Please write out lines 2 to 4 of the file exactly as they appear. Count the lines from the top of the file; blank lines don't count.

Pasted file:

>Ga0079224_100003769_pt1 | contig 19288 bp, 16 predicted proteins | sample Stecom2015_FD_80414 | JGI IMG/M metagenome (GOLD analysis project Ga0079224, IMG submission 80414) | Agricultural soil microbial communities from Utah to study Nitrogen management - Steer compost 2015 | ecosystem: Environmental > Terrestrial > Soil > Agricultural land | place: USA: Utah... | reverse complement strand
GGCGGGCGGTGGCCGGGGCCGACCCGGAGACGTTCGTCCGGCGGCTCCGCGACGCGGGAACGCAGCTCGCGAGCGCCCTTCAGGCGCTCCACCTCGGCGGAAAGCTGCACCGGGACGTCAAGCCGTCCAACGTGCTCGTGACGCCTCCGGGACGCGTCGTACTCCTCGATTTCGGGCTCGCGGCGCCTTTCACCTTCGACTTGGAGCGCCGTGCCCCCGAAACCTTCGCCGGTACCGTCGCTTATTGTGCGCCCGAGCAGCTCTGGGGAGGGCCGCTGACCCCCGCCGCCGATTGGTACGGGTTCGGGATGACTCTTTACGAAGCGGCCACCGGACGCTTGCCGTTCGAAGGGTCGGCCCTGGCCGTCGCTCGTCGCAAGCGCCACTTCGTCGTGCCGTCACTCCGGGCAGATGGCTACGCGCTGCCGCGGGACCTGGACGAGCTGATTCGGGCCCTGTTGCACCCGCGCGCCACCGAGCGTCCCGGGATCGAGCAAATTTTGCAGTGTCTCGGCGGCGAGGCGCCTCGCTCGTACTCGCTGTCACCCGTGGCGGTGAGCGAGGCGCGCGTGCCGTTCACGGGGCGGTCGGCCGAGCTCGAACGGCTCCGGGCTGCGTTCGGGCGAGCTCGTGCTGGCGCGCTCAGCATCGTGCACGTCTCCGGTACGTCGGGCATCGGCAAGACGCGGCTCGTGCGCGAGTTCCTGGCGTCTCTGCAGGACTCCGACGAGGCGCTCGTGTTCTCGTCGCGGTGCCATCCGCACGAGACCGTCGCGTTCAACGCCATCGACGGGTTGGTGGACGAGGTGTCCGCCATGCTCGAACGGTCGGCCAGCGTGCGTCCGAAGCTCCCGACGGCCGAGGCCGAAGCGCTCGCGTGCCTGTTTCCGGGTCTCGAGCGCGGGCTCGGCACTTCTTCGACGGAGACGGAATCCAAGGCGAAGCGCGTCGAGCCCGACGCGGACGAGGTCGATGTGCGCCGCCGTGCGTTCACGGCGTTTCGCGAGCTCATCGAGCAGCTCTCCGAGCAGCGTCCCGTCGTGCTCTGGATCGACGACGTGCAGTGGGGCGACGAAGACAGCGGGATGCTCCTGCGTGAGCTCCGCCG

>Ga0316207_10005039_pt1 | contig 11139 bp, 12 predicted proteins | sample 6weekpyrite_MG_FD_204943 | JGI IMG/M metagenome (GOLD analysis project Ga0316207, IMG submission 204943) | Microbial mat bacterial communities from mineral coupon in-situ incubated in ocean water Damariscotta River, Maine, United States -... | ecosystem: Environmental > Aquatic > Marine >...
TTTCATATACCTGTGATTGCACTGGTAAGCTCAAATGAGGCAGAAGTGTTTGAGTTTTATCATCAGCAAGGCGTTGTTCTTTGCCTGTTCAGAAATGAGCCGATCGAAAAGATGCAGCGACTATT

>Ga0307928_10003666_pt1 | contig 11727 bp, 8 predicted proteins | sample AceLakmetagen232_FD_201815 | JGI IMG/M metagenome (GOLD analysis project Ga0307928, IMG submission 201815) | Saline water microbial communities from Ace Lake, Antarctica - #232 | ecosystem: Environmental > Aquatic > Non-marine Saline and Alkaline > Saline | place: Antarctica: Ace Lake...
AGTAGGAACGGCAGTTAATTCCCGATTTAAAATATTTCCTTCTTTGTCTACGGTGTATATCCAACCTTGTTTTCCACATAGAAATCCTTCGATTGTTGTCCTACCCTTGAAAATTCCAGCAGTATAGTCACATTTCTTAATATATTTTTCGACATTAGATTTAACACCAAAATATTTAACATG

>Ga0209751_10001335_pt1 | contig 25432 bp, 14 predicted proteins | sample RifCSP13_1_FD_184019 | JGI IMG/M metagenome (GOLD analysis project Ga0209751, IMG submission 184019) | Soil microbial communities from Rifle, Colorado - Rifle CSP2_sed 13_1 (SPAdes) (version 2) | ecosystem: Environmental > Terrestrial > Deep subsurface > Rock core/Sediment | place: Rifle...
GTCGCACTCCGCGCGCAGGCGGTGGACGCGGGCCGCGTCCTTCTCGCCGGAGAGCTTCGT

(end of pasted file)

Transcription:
GGCGGGCGGTGGCCGGGGCCGACCCGGAGACGTTCGTCCGGCGGCTCCGCGACGCGGGAACGCAGCTCGCGAGCGCCCTTCAGGCGCTCCACCTCGGCGGAAAGCTGCACCGGGACGTCAAGCCGTCCAACGTGCTCGTGACGCCTCCGGGACGCGTCGTACTCCTCGATTTCGGGCTCGCGGCGCCTTTCACCTTCGACTTGGAGCGCCGTGCCCCCGAAACCTTCGCCGGTACCGTCGCTTATTGTGCGCCCGAGCAGCTCTGGGGAGGGCCGCTGACCCCCGCCGCCGATTGGTACGGGTTCGGGATGACTCTTTACGAAGCGGCCACCGGACGCTTGCCGTTCGAAGGGTCGGCCCTGGCCGTCGCTCGTCGCAAGCGCCACTTCGTCGTGCCGTCACTCCGGGCAGATGGCTACGCGCTGCCGCGGGACCTGGACGAGCTGATTCGGGCCCTGTTGCACCCGCGCGCCACCGAGCGTCCCGGGATCGAGCAAATTTTGCAGTGTCTCGGCGGCGAGGCGCCTCGCTCGTACTCGCTGTCACCCGTGGCGGTGAGCGAGGCGCGCGTGCCGTTCACGGGGCGGTCGGCCGAGCTCGAACGGCTCCGGGCTGCGTTCGGGCGAGCTCGTGCTGGCGCGCTCAGCATCGTGCACGTCTCCGGTACGTCGGGCATCGGCAAGACGCGGCTCGTGCGCGAGTTCCTGGCGTCTCTGCAGGACTCCGACGAGGCGCTCGTGTTCTCGTCGCGGTGCCATCCGCACGAGACCGTCGCGTTCAACGCCATCGACGGGTTGGTGGACGAGGTGTCCGCCATGCTCGAACGGTCGGCCAGCGTGCGTCCGAAGCTCCCGACGGCCGAGGCCGAAGCGCTCGCGTGCCTGTTTCCGGGTCTCGAGCGCGGGCTCGGCACTTCTTCGACGGAGACGGAATCCAAGGCGAAGCGCGTCGAGCCCGACGCGGACGAGGTCGATGTGCGCCGCCGTGCGTTCACGGCGTTTCGCGAGCTCATCGAGCAGCTCTCCGAGCAGCGTCCCGTCGTGCTCTGGATCGACGACGTGCAGTGGGGCGACGAAGACAGCGGGATGCTCCTGCGTGAGCTCCGCCG

>Ga0316207_10005039_pt1 | contig 11139 bp, 12 predicted proteins | sample 6weekpyrite_MG_FD_204943 | JGI IMG/M metagenome (GOLD analysis project Ga0316207, IMG submission 204943) | Microbial mat bacterial communities from mineral coupon in-situ incubated in ocean water Damariscotta River, Maine, United States -... | ecosystem: Environmental > Aquatic > Marine >...
TTTCATATACCTGTGATTGCACTGGTAAGCTCAAATGAGGCAGAAGTGTTTGAGTTTTATCATCAGCAAGGCGTTGTTCTTTGCCTGTTCAGAAATGAGCCGATCGAAAAGATGCAGCGACTATT